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PNAS 105 (20): 7165-7170

Copyright © 2008 by the National Academy of Sciences.


Signal processing by the HOG MAP kinase pathway

Pascal Hersen{dagger},{ddagger}, Megan N. McClean{dagger},§, L. Mahadevan§, and Sharad Ramanathan{dagger},||

{dagger}FAS Center for Systems Biology and §School of Engineering and Applied Sciences, Harvard University, Cambridge, MA 02138; {ddagger}Laboratoire Matière et Systèmes Complexes, Centre National de la Recherche Scientifique and Université Paris Diderot, 75205 Paris Cedex 13, France; and Bell Laboratories, Alcatel–Lucent, Murray Hill, NJ 07974

Edited by Charles F. Stevens, Salk Institute for Biological Studies, La Jolla, CA, and approved February 29, 2008

Received for publication November 13, 2007.

Abstract: Signaling pathways relay information about changes in the external environment so that cells can respond appropriately. How much information a pathway can carry depends on its bandwidth. We designed a microfluidic device to reliably change the environment of single cells over a range of frequencies. Using this device, we measured the bandwidth of the Saccharomyces cerevisiae signaling pathway that responds to high osmolarity. This prototypical pathway, the HOG pathway, is shown to act as a low-pass filter, integrating the signal when it changes rapidly and following it faithfully when it changes more slowly. We study the dependence of the pathway's bandwidth on its architecture. We measure previously unknown bounds on all of the in vivo reaction rates acting in this pathway. We find that the two-component Ssk1 branch of this pathway is capable of fast signal integration, whereas the kinase Ste11 branch is not. Our experimental techniques can be applied to other signaling pathways, allowing the measurement of their in vivo kinetics and the quantification of their information capacity.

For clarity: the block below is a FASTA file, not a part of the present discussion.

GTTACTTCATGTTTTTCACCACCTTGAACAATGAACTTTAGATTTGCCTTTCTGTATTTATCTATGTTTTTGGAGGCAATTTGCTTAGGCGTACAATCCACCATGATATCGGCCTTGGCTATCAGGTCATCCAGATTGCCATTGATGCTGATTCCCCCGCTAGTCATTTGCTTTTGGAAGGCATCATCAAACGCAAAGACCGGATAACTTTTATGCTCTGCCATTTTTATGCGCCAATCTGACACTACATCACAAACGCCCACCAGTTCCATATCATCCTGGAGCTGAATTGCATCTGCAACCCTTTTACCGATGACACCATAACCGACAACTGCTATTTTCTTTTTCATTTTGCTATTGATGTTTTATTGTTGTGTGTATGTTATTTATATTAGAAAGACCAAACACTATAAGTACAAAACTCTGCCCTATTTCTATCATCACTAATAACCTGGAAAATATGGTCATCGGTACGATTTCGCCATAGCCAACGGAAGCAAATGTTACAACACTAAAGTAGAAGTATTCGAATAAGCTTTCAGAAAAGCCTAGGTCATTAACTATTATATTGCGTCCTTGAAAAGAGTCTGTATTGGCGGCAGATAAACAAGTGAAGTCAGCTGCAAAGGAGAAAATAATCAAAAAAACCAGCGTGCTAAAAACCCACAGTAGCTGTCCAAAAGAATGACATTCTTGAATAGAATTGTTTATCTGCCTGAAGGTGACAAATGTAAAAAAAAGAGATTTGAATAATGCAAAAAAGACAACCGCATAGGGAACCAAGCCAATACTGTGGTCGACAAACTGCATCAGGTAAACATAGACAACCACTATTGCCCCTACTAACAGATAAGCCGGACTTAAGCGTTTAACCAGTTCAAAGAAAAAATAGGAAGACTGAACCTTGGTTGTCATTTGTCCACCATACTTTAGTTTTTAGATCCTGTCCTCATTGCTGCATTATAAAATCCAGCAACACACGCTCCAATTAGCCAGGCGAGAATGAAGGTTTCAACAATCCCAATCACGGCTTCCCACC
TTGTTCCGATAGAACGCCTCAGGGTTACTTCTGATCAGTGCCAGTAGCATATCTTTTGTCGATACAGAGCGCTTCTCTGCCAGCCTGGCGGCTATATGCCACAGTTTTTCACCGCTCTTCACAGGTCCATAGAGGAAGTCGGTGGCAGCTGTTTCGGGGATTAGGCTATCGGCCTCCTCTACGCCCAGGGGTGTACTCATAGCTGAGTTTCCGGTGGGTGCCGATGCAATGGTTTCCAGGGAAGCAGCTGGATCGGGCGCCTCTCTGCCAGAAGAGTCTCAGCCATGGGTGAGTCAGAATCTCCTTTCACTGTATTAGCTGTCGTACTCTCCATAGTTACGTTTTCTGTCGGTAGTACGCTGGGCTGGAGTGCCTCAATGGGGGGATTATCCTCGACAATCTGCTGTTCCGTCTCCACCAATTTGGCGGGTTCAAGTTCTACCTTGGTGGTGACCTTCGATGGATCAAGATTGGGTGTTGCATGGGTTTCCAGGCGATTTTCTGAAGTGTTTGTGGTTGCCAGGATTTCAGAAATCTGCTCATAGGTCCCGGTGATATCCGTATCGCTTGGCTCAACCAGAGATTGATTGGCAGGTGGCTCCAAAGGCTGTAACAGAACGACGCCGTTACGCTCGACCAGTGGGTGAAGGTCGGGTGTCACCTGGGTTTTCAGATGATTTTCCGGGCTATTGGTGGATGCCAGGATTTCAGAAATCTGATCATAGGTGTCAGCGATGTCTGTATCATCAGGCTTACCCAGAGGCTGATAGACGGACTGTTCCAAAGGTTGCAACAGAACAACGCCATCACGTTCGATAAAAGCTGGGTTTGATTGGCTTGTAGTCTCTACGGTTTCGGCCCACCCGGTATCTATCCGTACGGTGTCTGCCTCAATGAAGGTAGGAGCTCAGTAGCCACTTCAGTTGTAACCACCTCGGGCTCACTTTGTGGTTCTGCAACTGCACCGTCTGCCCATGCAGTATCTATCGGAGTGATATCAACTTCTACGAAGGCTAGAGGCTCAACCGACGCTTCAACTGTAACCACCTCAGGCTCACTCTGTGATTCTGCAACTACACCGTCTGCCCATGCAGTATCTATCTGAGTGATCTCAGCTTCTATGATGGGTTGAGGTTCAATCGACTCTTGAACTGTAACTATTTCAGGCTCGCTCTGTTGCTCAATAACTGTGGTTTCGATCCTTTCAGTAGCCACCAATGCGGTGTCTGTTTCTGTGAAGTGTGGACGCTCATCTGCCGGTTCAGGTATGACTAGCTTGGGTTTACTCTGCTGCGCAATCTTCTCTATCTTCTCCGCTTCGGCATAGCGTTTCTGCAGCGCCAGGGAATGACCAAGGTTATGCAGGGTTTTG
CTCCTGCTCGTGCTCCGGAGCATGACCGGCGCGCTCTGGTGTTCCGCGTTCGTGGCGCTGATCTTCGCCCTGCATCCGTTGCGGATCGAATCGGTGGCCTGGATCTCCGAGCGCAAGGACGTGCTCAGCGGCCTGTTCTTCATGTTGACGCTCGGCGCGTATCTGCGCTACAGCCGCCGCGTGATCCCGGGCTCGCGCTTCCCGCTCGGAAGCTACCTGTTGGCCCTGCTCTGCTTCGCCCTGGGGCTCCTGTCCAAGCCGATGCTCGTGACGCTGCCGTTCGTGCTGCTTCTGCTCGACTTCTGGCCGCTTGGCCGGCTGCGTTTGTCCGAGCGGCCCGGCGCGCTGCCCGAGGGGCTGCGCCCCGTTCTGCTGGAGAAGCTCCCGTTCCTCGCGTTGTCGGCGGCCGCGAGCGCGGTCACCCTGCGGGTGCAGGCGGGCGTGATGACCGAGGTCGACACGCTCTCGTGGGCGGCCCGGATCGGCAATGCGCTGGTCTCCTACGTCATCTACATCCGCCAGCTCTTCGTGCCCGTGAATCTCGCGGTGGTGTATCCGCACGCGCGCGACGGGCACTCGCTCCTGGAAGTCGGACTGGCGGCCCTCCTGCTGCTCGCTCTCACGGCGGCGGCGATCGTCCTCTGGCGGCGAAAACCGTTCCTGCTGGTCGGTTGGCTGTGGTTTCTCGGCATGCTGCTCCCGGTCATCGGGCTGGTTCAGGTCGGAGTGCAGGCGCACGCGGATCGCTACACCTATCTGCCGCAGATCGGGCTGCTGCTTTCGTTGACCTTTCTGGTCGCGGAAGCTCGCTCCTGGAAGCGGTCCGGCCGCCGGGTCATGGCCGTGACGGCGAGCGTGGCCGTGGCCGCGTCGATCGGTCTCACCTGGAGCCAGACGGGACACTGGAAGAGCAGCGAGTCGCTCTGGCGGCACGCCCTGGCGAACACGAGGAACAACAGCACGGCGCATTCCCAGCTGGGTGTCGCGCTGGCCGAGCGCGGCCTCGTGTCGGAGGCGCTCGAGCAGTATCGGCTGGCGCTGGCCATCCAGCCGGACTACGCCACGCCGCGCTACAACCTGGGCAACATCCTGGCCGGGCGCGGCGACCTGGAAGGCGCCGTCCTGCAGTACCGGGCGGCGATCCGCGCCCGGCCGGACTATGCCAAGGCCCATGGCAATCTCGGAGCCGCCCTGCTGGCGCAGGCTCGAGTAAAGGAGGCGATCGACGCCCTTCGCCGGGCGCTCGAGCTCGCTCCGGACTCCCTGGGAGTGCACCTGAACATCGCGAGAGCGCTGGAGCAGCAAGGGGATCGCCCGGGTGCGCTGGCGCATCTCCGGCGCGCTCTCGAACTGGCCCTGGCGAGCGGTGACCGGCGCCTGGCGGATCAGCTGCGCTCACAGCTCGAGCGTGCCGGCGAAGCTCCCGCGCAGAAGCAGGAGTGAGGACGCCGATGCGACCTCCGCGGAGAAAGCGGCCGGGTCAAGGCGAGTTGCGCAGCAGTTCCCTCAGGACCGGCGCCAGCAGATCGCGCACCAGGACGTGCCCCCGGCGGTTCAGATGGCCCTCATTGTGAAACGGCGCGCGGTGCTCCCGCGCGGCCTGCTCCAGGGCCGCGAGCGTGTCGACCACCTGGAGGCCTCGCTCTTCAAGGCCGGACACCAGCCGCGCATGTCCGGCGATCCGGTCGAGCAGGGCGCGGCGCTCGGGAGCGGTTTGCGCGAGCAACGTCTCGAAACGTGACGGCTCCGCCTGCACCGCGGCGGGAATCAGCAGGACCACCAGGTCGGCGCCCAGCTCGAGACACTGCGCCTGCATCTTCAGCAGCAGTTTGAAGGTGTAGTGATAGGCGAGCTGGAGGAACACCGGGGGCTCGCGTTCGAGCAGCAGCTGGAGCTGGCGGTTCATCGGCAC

Key Words: bandwidth • HOG pathway • microfluidics • signal transduction

Freely available online through the PNAS open access option.

Author contributions: P.H. and M.N.M. contributed equally to this work; P.H., M.N.M., L.M., and S.R. designed research; P.H. and M.N.M. performed research; P.H. and M.N.M. contributed new reagents/analytic tools; P.H., M.N.M., and S.R. analyzed data; and P.H., M.N.M., and S.R. wrote the paper.

The authors declare no conflict of interest.

This article is a PNAS Direct Submission.

This article contains supporting information online at

||To whom correspondence should be addressed at: 206 Bauer Center, Harvard University, 7 Divinity Avenue, Cambridge, MA 02138. E-mail: sharad{at}

© 2008 by The National Academy of Sciences of the USA

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